Arizona Public Divorce Records

Arizona Public Divorce Records provides information about official marriage annulments in the state. In Arizona, divorce is available at the clerk of the Superior Court office where the divorce decree was issued. Arizona Public Divorce Records information includes the following:

  • Full names of the parties involved in the divorce, date, and place of birth of both individuals
  • Reasons for divorce and location of divorce decree
  • Divorce court case number and location of court
  • Child custody and child support details (if any)
  • Details on division of assets and property.

The following information may be redacted from divorce records due to privacy rights and security risks:

  • Sensitive information such as bank account details and social security numbers
  • Information on child custody 
  • Information relating to domestic violence
  • Sealed records and 
  • Access by ineligible entities.

Arizona Public Inmate Records

Arizona Public Inmate Records provides information about inmates who were incarcerated or currently serving jail terms in the various prisons or correctional facilities across the state. In Arizona, keeping records of inmates is the responsibility of the Arizona Department of Corrections (ADOC). Inmate records are public and accessible to interested individuals. Arizona inmate records include information such as:

  • Full name of the incarcerated person 
  • Booking details- These are the date, time, and location of the arrest
  • Location of the correctional facility where the individual is/was imprisoned
  • Mugshot of the individual
  • Criminal charges against the imprisoned person
  • Date and conditions of release
  • Inmate ID or DOC number.

Arizona Inmate Records are public and available to:

  • The public (online and by request to the ADOC)
  • Local and federal law enforcement agencies for investigation
  • Crime victims and their legal representatives
  • Journalists and researchers.

For security reasons, the following information may be redacted from inmate records in Arizona:

  • Personal identifier and contact information such as social security numbers and residence address
  • Medical records
  • Witness information
  • Prisons security protocols
  • Information that may impact ongoing investigations or court cases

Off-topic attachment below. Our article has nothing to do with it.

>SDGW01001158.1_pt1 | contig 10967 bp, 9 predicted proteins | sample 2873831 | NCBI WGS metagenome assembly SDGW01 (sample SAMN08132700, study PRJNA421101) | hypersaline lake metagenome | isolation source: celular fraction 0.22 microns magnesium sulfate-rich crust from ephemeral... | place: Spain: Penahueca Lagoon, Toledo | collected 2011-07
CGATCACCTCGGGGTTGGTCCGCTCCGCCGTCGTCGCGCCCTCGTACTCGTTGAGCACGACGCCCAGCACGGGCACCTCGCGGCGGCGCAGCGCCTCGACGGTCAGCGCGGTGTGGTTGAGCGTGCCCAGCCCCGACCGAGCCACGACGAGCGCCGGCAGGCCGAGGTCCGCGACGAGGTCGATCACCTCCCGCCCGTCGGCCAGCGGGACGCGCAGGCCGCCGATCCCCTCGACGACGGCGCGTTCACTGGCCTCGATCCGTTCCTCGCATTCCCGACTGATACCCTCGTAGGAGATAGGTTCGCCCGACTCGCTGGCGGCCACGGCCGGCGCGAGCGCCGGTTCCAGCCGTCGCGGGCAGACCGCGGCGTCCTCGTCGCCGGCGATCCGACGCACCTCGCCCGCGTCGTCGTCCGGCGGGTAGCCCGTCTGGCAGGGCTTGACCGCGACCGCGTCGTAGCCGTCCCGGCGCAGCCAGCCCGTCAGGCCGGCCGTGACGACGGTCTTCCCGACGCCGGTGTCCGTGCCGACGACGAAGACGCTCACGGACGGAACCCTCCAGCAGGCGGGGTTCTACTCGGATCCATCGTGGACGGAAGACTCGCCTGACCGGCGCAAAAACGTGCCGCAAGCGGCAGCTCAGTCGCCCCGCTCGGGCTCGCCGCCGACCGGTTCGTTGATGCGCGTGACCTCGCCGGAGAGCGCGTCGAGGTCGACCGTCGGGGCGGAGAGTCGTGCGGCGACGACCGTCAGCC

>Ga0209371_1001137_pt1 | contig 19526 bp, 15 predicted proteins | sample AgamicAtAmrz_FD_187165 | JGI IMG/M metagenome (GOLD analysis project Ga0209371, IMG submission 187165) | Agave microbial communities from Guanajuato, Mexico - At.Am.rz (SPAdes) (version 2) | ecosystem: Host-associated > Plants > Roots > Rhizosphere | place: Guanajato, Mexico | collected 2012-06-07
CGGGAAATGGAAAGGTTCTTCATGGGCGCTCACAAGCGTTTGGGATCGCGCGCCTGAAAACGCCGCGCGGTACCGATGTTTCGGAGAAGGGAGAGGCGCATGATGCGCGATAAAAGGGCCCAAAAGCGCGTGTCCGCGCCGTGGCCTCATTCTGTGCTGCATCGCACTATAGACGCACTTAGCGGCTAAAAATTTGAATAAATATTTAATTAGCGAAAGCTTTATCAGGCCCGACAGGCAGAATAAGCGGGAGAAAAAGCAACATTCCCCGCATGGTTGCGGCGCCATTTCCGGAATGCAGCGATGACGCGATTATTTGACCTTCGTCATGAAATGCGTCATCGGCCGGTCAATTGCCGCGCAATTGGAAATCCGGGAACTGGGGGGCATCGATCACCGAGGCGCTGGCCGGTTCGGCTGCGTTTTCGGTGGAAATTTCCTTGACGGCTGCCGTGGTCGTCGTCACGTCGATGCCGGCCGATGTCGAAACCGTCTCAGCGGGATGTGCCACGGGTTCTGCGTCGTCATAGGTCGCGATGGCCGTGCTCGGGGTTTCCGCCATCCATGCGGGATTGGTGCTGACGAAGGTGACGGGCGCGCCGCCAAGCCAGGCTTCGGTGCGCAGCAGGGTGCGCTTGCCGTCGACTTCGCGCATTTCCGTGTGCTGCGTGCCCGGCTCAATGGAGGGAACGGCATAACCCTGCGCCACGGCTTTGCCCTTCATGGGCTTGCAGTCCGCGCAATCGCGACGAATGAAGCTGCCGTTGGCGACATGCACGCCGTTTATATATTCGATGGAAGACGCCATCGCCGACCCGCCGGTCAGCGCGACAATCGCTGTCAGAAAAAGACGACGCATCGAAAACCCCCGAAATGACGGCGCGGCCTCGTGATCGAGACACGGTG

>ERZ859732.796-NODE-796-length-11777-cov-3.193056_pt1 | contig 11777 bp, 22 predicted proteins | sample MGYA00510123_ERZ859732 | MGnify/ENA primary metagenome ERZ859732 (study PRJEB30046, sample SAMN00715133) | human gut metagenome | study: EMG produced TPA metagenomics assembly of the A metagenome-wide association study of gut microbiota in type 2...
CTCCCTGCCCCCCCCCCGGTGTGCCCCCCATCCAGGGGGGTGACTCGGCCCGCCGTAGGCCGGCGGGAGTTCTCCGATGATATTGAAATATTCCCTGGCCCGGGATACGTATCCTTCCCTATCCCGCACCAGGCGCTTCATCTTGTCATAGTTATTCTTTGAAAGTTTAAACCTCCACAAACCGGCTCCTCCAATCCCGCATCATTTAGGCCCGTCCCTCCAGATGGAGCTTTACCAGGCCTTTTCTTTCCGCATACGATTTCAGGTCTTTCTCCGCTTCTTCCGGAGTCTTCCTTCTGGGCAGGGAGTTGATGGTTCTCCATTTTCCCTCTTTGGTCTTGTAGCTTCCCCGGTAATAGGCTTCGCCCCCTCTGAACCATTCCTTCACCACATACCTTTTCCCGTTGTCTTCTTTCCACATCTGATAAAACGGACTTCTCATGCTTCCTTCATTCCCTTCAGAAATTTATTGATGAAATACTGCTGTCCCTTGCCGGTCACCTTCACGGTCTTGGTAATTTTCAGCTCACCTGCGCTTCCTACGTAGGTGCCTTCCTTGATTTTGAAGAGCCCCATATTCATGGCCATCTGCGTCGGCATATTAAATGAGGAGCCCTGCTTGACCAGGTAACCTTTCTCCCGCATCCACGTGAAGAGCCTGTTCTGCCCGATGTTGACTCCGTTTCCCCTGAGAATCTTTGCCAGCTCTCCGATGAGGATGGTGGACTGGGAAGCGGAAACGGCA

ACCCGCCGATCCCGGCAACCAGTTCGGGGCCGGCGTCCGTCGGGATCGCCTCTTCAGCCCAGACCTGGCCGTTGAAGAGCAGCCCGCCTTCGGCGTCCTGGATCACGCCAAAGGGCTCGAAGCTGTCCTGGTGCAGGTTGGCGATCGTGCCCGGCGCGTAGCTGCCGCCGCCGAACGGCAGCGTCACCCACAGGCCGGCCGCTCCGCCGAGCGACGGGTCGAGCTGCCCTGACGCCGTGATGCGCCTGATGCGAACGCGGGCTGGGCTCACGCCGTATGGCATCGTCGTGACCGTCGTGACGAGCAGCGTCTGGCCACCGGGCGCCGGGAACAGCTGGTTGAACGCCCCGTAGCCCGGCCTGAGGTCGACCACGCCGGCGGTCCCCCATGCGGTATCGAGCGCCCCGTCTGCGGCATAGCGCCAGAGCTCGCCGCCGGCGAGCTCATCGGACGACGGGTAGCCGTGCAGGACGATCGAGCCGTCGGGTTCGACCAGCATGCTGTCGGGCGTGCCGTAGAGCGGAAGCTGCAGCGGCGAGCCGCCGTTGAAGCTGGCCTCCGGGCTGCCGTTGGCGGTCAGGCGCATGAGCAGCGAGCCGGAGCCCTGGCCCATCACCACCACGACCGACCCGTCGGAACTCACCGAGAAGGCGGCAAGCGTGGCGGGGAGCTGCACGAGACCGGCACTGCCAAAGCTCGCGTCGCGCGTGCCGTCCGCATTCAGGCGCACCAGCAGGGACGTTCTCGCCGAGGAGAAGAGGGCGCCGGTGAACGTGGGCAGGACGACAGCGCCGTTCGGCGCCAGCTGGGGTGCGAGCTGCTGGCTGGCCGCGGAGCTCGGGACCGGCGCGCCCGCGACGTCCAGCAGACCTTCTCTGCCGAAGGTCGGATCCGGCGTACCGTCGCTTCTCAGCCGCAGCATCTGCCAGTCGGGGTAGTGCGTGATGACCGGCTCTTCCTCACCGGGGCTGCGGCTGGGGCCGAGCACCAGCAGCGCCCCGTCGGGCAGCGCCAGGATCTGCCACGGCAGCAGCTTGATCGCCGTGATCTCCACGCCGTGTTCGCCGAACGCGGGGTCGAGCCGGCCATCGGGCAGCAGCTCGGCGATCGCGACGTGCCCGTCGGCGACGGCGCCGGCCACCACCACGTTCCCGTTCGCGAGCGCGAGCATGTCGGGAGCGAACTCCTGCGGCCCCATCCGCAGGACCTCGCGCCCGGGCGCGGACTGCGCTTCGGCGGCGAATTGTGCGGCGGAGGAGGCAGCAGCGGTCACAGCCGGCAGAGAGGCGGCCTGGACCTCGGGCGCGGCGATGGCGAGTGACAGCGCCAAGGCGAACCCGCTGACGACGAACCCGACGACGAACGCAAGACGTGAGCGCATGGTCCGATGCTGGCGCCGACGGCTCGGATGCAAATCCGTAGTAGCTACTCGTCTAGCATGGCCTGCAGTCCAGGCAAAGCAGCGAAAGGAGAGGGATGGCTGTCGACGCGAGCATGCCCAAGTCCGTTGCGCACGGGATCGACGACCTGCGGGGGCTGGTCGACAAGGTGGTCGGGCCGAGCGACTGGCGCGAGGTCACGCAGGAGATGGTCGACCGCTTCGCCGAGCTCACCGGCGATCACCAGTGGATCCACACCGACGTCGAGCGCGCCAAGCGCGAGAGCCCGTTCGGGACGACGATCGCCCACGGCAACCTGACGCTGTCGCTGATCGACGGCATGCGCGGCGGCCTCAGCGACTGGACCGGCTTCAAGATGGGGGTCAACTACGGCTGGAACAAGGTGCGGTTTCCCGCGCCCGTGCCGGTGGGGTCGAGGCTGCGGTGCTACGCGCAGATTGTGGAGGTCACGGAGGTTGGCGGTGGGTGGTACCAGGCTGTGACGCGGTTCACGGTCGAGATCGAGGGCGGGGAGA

• Victim information
  • Information that falls under juvenile privacy laws (if the inmate was a juvenile at the time of the crime).

However, specific details on Inmate Records may vary. For more information on Arizona Public Inmate Records, log in to the Arizona Department of Corrections Rehabilitation & Reentry website or call (602) 542 - 5497. Also, you can write to:

The Arizona Department of Corrections Rehabilitation & Reentry

701 E. Jefferson St.

Phoenix, AZ 85034.

Arizona Public Sex Offender Information

Arizona Public Sex Offender Information provides data on individuals convicted of sex crimes in the state. Sex offender records are public and generally accessible to enhance public safety. In Arizona, the Department of Public Safety (DPS) maintains the state's sex offenders registry.

The key information in sex offender records in Arizona is as follows:

  • The offender's information which includes: 
  • Full name
  • Mugshot 
  • Physical description 
  • Date of birth 
  • Sex offense and date of conviction
  • Home address and information about the neighborhood where the offender resides
  • Risk level assigned to the individual
  • Compliance status.

To access the Arizona sex offenders registry, log in to the Arizona Department of Public Safety website. Dissipation of offenders' information empowers communities with knowledge of sex criminals and helps to safeguard residents of Arizona.

Arizona Public Property Records

Arizona Public Property Records provides information on real estate and property ownership in the state. In Arizona, real estate and property record keeping are the responsibilities of the County Assessor and County Recorder's Office. Arizona Public Property Records information includes:

  • Property Identification - This encompasses the property identification number and legal description.
  • Ownership information that includes name and address of property owner, property ownership history
  • Property tax assessment details, tax history, and property appraised market value
  • Copies of deeds, liens, and encumbrance on the property
  • Zoning information and physical characteristics describing the property
  • Recorded documents (this includes deeds of trust, mortgage easements, covenants, and other related documents and property agreements)